Digitising Sleep Health: A Call for Transparency and Validation
Emerging sleep technologies may help promote sleep health and aid in the diagnosis of sleep disorders. However, proper validation and algorithm transparency are paramount to ensure user and clinical trust and facilitate accurate research.
Sleep is essential for health and wellbeing. Although the functions of sleep are far from fully understood, it is known to promote healing, restore energy and impact both brain function and behaviour. As a result of its importance to vital human processes and the incomplete understanding of its function, accurate sleep monitoring is of interest to the understanding of human health and an active area of research.
Traditionally, sleep is monitored and evaluated in laboratory settings using a technique called polysomnography (PSG). Although PSG is the gold standard for monitoring of sleep, it is burdensome, expensive and not scalable. For these reasons, a number of alternatives have emerged during recent years. In this work, we provide a multidisciplinary overview of the digitalisation of sleep, alongside the emerging technologies and modelling techniques that surround this process. To do so, we introduce the digital sleep framework, encompassing the path that sleep data takes from its acquisition to its eventual deployment in medical or consumer sleep applications. We explore the strengths and limitations of these methods, with a particular focus on data-driven approaches, such as Artificial Intelligence.
The digital sleep framework covers the path of sleep data from its acquisition to when its insights are used for medical or consumer applications.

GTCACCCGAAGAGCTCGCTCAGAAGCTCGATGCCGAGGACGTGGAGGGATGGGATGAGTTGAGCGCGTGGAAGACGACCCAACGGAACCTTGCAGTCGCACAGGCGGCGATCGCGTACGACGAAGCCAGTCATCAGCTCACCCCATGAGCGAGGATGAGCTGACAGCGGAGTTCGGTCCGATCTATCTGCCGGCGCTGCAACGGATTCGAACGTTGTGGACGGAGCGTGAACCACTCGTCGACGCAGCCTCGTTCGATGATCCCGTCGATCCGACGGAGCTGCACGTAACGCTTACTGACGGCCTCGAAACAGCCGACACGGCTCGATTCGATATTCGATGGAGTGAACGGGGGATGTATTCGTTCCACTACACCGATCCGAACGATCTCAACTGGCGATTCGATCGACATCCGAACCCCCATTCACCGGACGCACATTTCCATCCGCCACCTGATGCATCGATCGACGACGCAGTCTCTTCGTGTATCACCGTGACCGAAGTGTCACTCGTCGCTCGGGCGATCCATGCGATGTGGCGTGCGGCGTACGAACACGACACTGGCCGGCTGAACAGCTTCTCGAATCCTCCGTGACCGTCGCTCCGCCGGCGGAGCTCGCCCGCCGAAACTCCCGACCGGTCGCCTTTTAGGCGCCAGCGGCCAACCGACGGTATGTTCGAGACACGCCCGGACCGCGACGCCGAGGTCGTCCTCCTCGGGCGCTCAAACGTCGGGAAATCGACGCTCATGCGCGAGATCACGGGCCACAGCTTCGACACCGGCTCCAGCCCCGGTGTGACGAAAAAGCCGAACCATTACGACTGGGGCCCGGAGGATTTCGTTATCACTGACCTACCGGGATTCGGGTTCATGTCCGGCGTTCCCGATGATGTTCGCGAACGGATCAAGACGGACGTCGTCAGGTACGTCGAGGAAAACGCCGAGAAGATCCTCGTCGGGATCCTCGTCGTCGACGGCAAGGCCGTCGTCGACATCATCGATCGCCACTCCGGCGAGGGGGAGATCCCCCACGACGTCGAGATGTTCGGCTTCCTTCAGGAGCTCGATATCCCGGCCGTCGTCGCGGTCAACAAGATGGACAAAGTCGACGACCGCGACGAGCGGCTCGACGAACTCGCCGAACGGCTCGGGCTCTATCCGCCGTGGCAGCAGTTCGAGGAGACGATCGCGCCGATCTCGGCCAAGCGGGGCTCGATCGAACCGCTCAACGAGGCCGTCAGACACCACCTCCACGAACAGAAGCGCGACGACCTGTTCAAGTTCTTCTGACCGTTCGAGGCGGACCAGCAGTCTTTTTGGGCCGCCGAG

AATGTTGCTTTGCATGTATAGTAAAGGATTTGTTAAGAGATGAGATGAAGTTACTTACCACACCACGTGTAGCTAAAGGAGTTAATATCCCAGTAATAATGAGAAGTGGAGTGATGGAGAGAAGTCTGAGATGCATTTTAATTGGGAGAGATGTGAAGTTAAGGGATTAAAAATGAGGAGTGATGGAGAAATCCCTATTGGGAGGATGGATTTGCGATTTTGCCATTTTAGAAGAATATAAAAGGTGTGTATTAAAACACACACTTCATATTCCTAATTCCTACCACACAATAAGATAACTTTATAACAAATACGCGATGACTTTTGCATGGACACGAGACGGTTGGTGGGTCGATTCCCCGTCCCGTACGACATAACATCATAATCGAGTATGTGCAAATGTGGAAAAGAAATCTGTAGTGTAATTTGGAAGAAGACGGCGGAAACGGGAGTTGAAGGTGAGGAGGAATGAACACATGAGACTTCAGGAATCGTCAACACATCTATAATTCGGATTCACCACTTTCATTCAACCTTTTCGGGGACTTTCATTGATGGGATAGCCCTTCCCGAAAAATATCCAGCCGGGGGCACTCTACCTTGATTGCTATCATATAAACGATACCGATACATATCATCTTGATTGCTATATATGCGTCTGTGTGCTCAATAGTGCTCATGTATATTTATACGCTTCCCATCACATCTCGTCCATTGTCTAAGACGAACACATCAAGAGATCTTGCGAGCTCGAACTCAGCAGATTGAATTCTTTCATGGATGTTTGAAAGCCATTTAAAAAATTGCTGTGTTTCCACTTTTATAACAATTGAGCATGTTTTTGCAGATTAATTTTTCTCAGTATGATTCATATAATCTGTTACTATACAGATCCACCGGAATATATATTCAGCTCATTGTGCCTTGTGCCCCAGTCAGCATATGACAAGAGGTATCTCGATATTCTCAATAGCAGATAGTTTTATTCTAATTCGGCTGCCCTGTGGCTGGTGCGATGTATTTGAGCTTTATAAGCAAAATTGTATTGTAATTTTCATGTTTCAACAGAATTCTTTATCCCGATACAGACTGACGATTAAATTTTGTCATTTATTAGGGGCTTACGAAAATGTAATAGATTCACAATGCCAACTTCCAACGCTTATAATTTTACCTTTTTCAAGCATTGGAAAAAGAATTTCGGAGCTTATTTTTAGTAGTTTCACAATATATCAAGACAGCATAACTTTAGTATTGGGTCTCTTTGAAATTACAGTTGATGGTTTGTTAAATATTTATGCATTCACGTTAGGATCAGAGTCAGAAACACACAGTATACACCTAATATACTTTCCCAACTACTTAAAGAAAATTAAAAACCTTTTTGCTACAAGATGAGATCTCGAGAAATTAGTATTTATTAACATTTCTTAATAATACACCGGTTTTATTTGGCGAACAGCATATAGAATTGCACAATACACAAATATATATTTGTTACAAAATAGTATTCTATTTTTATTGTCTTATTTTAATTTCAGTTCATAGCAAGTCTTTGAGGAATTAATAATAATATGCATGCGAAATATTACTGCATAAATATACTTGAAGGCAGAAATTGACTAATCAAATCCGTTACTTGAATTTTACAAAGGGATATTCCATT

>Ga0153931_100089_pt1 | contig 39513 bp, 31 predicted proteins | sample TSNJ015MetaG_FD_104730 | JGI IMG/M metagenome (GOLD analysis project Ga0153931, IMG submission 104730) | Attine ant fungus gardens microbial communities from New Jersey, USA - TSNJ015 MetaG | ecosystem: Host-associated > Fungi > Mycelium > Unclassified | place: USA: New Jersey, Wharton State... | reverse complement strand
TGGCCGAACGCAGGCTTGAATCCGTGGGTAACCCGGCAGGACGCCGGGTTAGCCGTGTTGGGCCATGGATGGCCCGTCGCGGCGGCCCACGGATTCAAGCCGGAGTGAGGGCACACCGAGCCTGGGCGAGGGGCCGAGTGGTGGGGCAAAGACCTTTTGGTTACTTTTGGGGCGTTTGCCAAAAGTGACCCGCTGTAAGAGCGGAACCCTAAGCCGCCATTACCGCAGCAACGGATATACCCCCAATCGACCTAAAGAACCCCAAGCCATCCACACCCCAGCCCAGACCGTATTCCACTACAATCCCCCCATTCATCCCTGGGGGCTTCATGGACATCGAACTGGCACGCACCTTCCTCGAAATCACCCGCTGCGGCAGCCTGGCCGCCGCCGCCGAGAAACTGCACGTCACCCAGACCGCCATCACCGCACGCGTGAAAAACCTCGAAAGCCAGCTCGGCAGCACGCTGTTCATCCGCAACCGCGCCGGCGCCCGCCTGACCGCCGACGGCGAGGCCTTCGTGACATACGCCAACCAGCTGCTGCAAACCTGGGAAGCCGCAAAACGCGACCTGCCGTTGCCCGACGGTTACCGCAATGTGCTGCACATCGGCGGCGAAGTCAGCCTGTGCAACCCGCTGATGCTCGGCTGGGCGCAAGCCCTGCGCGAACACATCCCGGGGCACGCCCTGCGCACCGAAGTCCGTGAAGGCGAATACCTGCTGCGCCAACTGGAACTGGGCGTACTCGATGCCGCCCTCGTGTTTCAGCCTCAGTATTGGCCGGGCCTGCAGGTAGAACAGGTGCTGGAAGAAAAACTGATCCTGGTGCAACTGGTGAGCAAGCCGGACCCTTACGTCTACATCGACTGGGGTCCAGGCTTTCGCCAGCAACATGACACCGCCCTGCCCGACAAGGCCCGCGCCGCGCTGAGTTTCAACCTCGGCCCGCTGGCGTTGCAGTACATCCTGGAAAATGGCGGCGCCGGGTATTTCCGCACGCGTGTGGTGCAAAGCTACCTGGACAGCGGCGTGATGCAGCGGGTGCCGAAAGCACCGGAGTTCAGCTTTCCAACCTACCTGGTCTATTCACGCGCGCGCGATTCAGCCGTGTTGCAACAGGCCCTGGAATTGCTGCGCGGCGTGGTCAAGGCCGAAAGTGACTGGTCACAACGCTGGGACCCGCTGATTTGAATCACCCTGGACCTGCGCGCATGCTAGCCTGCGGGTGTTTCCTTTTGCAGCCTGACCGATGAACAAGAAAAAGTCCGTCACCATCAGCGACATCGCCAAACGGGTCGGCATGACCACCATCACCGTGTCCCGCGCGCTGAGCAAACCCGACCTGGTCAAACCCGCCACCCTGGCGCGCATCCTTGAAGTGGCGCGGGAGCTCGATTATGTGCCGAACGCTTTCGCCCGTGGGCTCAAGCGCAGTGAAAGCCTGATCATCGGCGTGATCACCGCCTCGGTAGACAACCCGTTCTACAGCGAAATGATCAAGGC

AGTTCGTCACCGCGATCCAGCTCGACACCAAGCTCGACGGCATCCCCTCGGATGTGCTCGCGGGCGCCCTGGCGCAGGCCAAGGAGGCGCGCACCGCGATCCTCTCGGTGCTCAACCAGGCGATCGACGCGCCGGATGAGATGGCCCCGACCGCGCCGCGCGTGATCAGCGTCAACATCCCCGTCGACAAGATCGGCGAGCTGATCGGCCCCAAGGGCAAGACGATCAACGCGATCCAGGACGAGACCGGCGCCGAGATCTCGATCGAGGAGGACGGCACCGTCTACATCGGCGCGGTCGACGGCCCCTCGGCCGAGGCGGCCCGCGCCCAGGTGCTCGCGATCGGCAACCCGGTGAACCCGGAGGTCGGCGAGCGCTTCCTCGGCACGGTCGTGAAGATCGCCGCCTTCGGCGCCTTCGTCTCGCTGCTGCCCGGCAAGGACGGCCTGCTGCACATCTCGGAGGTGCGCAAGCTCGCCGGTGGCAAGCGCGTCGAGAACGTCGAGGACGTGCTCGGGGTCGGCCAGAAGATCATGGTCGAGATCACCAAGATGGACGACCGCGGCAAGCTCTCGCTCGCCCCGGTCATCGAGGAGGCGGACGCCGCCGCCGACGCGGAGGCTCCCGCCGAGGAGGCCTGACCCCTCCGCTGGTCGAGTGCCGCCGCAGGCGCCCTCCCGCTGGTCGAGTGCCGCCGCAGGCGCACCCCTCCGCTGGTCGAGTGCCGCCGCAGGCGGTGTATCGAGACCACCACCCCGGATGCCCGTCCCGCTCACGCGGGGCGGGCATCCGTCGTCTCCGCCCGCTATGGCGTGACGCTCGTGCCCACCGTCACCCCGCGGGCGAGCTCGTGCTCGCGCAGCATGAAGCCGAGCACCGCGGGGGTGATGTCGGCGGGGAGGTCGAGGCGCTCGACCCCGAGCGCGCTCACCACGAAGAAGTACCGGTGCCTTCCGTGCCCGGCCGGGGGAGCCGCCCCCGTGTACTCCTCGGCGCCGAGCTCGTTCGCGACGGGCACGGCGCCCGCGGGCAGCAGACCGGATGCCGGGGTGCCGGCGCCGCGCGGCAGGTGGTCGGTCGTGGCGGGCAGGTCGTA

The digitisation of sleep will have important repercussions across industry, healthcare, academia and personal health. It will facilitate more accurate sleep monitoring and may be used in early diagnosis, disease prevention or in providing lifestyle recommendations. Through this work we provide an overview of these key areas of impact and highlight the need for transparency and validation of these sleep technologies, particularly those which are commercially available. While we advocate for the opportunities introduced by these devices, we also believe that the field should proceed with caution. For example, current wrist-based wearable devices often struggle to discern between the different substages of non-REM sleep (N1,N2,N3) and REM, yet users’ may be led to interpret those inferences as factually true. These inaccuracies combined with poor sleep hygiene may exacerbate symptoms of sleep disorders such as insomnia. For some users, receiving inadequate sleep recommendations may even lead to bedtime anxiety. This calls for both proper regulation and validation of digital biomarkers related to sleep and higher levels of transparency in algorithmic development and data practices amongst industry and academic researchers working on the developments of these technologies. Together, these changes will lead to improved trust and progress, contributing to the development of validated systems for sleep health.